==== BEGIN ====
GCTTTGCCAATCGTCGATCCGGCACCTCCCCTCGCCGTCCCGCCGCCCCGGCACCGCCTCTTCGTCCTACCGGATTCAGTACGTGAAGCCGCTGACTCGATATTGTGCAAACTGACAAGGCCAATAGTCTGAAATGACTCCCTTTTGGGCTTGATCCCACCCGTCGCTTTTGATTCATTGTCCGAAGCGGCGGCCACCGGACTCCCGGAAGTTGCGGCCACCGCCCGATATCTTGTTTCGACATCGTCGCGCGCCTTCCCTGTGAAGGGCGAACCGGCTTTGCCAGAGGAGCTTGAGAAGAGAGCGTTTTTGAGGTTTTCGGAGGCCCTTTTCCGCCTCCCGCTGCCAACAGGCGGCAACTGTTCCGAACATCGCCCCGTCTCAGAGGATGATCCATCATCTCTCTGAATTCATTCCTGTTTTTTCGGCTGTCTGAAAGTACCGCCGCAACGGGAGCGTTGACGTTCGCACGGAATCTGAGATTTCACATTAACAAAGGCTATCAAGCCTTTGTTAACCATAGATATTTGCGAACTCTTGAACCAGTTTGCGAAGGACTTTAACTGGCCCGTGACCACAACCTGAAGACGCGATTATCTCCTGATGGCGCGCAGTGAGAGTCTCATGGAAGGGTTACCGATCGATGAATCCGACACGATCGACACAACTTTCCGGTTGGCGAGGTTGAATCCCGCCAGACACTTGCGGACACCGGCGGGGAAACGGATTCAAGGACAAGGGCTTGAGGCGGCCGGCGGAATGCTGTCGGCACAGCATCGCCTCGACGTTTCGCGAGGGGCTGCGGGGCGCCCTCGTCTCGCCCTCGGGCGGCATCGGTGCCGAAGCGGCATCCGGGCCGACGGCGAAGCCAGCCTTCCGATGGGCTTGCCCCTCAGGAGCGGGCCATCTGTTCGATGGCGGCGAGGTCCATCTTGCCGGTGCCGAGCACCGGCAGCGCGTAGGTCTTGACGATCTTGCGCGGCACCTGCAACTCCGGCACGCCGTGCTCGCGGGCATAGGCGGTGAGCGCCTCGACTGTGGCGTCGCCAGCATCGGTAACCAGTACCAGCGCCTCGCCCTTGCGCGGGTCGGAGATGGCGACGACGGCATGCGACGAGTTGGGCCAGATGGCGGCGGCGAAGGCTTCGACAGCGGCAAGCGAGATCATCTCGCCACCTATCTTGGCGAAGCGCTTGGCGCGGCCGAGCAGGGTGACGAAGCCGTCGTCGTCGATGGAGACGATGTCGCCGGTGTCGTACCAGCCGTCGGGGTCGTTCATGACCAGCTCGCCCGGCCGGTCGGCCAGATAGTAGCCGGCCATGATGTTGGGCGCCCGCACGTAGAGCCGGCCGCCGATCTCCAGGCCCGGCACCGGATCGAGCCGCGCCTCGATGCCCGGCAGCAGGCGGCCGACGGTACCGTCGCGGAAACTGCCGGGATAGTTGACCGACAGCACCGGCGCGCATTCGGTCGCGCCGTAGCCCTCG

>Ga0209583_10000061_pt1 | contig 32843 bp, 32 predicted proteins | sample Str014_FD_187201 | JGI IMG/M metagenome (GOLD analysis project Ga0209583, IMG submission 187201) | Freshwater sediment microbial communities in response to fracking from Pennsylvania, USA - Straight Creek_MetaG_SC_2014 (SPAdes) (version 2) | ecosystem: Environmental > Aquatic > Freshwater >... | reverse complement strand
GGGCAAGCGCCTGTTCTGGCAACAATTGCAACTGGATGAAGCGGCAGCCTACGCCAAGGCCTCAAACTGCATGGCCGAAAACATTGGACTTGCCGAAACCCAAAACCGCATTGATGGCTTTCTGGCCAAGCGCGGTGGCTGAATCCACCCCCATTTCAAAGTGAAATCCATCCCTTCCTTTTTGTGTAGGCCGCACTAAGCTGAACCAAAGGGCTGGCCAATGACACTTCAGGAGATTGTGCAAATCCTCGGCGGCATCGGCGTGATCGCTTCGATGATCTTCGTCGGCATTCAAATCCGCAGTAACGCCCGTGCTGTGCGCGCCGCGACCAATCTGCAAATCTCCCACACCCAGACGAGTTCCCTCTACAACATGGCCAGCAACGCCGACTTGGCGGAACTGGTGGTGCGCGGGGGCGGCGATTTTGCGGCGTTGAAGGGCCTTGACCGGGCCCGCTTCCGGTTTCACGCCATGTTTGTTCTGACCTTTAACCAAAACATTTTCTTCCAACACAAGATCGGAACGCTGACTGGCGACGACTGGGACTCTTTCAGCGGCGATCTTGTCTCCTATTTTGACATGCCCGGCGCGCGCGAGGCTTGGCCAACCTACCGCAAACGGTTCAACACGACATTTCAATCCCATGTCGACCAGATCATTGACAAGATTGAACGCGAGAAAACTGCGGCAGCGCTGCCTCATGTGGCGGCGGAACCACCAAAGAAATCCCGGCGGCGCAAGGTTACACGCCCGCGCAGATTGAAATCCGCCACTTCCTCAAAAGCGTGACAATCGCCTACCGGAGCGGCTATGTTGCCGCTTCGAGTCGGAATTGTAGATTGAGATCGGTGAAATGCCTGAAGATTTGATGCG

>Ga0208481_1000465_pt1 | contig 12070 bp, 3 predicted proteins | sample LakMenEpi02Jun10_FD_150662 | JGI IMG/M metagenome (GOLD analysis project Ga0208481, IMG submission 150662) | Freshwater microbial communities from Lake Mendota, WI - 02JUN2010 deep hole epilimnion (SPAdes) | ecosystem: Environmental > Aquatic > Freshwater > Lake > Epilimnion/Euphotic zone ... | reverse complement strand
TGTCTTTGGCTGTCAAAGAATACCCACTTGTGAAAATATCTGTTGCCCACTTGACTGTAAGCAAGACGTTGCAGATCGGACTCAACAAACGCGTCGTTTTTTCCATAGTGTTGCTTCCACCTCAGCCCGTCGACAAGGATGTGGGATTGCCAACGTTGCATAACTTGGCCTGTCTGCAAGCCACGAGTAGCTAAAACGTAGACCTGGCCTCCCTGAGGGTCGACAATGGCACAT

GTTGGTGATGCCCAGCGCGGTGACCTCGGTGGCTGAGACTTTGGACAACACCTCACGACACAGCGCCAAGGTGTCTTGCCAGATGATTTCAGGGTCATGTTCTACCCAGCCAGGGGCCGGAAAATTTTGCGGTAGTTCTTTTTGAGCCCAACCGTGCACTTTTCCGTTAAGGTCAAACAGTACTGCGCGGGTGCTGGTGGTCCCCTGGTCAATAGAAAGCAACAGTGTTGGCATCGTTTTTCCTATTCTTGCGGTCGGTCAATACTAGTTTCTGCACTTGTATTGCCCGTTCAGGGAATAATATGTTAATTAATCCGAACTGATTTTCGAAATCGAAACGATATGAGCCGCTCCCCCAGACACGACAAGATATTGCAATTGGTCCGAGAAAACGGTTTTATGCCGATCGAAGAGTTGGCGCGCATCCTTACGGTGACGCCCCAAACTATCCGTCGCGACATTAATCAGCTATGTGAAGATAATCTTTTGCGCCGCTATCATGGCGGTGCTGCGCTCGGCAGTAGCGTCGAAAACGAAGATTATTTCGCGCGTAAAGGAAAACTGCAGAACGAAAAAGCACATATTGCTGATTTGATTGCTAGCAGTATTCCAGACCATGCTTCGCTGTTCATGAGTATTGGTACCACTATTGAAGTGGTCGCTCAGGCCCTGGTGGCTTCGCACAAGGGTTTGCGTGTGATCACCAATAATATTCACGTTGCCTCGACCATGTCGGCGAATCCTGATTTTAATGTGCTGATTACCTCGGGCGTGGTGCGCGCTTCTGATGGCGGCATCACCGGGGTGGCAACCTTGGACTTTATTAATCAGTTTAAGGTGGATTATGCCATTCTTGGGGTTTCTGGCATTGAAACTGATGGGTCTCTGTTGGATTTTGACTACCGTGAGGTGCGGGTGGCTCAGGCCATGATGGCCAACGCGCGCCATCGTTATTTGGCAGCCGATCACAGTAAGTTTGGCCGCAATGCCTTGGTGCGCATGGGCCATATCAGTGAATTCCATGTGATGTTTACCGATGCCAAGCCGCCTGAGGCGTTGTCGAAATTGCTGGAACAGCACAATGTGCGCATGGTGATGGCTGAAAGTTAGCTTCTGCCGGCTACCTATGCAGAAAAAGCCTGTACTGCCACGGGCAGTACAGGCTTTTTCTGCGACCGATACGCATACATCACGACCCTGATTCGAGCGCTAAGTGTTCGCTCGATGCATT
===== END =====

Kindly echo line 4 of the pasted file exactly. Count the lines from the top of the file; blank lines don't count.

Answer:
>Ga0208481_1000465_pt1 | contig 12070 bp, 3 predicted proteins | sample LakMenEpi02Jun10_FD_150662 | JGI IMG/M metagenome (GOLD analysis project Ga0208481, IMG submission 150662) | Freshwater microbial communities from Lake Mendota, WI - 02JUN2010 deep hole epilimnion (SPAdes) | ecosystem: Environmental > Aquatic > Freshwater > Lake > Epilimnion/Euphotic zone ... | reverse complement strand